What Is a Conventional Loan?

What Is a Conventional Loan? article image.

A conventional loan is a mortgage loan that's not backed by a government agency. Conventional loans are broken down into "conforming" and "non-conforming" loans.

Conforming conventional loans follow lending rules set by the Federal National Mortgage Association (Fannie Mae) and the Federal Home Loan Mortgage Corporation (Freddie Mac). However, some lenders may offer some flexibility with non-conforming conventional loans.

How Conventional Loans Work

Conventional loans are originated and serviced by private mortgage lenders like banks, credit unions and other financial institutions, many of which also offer government-insured mortgage loans. In general, conventional loans don't have some of the same perks as government-insured loans, such as low credit score requirements and no down payment or mortgage insurance.

It's possible to get approved for a conforming conventional loan with a credit score as low as 620, although some lenders may look for a score of 660 or better. Even if you can qualify for a conventional loan, though, your interest rate will largely depend on your credit score and overall credit history. The better your credit is, the less you'll pay in interest over the life of the loan.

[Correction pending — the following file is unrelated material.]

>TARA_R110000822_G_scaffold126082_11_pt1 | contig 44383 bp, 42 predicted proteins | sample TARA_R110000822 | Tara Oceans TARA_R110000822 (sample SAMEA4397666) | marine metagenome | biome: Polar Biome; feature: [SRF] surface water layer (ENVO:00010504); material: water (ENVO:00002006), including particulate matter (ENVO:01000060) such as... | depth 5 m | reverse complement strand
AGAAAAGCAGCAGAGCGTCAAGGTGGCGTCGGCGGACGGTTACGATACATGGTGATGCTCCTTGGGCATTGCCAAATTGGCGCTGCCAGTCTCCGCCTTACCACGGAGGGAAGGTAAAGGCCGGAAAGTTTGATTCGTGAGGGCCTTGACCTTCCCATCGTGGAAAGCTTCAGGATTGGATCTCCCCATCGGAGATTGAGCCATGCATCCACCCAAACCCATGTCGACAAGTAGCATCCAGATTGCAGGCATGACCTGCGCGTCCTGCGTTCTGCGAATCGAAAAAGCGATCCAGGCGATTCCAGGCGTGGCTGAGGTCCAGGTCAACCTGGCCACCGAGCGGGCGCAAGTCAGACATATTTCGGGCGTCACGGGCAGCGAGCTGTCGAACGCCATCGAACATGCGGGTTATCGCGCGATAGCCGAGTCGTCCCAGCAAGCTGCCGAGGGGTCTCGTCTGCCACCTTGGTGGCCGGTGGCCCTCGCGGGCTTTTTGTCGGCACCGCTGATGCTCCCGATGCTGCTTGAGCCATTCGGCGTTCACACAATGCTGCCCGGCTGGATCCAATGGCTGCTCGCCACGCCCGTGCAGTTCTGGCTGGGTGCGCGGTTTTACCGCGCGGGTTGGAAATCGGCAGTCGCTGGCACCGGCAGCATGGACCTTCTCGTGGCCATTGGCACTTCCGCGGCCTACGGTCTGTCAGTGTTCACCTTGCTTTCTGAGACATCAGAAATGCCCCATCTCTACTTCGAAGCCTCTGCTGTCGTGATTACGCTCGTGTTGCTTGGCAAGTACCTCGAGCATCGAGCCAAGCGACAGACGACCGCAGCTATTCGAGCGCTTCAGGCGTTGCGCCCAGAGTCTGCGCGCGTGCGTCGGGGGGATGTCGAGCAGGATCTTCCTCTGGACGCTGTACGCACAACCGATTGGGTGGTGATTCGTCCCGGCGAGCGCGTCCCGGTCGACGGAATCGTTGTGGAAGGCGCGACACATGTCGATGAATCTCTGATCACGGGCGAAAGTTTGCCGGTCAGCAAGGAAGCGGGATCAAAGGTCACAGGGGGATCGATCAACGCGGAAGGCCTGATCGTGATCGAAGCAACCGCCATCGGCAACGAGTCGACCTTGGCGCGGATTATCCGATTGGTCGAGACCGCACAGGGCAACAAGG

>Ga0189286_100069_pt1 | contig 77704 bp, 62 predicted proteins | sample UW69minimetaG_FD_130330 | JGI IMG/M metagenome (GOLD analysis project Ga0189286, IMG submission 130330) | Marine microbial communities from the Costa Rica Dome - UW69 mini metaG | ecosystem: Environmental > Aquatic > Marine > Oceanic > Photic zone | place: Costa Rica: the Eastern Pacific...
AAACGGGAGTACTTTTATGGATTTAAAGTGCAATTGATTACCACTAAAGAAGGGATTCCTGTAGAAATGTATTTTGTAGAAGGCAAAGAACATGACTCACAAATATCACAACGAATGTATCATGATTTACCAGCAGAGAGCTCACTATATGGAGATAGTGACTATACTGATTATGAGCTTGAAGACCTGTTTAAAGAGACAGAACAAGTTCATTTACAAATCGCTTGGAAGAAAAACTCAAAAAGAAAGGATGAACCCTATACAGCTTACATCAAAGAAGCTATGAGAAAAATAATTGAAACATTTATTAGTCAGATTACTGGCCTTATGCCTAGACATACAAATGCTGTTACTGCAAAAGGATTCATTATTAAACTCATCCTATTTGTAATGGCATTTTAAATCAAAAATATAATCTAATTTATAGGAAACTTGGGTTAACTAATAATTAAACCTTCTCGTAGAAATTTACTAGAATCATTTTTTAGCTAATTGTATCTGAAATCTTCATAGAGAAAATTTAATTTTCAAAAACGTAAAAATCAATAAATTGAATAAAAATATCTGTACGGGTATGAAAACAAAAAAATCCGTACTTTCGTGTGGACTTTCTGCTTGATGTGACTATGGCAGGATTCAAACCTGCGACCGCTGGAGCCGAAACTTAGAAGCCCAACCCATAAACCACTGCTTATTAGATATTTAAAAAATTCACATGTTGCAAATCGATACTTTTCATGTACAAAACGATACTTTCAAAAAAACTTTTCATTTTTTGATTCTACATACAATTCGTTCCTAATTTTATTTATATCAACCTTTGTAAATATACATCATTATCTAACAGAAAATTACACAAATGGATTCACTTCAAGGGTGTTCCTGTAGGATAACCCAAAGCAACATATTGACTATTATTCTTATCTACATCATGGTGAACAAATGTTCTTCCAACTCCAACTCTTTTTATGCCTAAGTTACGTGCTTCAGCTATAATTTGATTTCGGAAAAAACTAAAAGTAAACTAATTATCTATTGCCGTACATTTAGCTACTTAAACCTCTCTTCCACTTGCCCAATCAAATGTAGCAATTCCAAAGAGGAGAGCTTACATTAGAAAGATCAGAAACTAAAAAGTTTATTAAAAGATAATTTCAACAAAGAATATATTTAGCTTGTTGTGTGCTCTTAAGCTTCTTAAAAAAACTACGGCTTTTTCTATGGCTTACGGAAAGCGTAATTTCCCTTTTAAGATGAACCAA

You can find conventional mortgage loans with a down payment requirement as low as 3%, and some lenders have special programs that offer up to 100% financing. However, if you don't put down 20% or more, the lender typically requires you to pay private mortgage insurance, which can cost between 0.3% and 1.5% of your loan amount annually.

Conventional loans typically run for 30 years, but it's possible to qualify for a 15- or 20-year conventional mortgage loan.

How Is a Conventional Loan Different From a Government-Backed Loan?

Government-insured mortgage loans have special features that can make them a good fit for certain homebuyers. Here's a quick summary of each option and who might consider it:

  • FHA loans: These loans allow you to get into a home with a credit score as low as 500 if you have a 10% down payment, or 580 if you have a 3.5% down payment. This may be a good option if your credit score isn't high enough to qualify for a conventional loan.
  • VA loans: Backed by the U.S. Department of Veterans Affairs, VA loans are designed for select members of the military community, their spouses and other beneficiaries. They don't require a down payment and don't charge private mortgage insurance.
  • USDA loans: Insured by the U.S. Department of Agriculture, these loans can help low- to moderate-income homebuyers who want to purchase a home in an eligible rural area. They don't require a down payment and provide a little more flexibility with credit score requirements.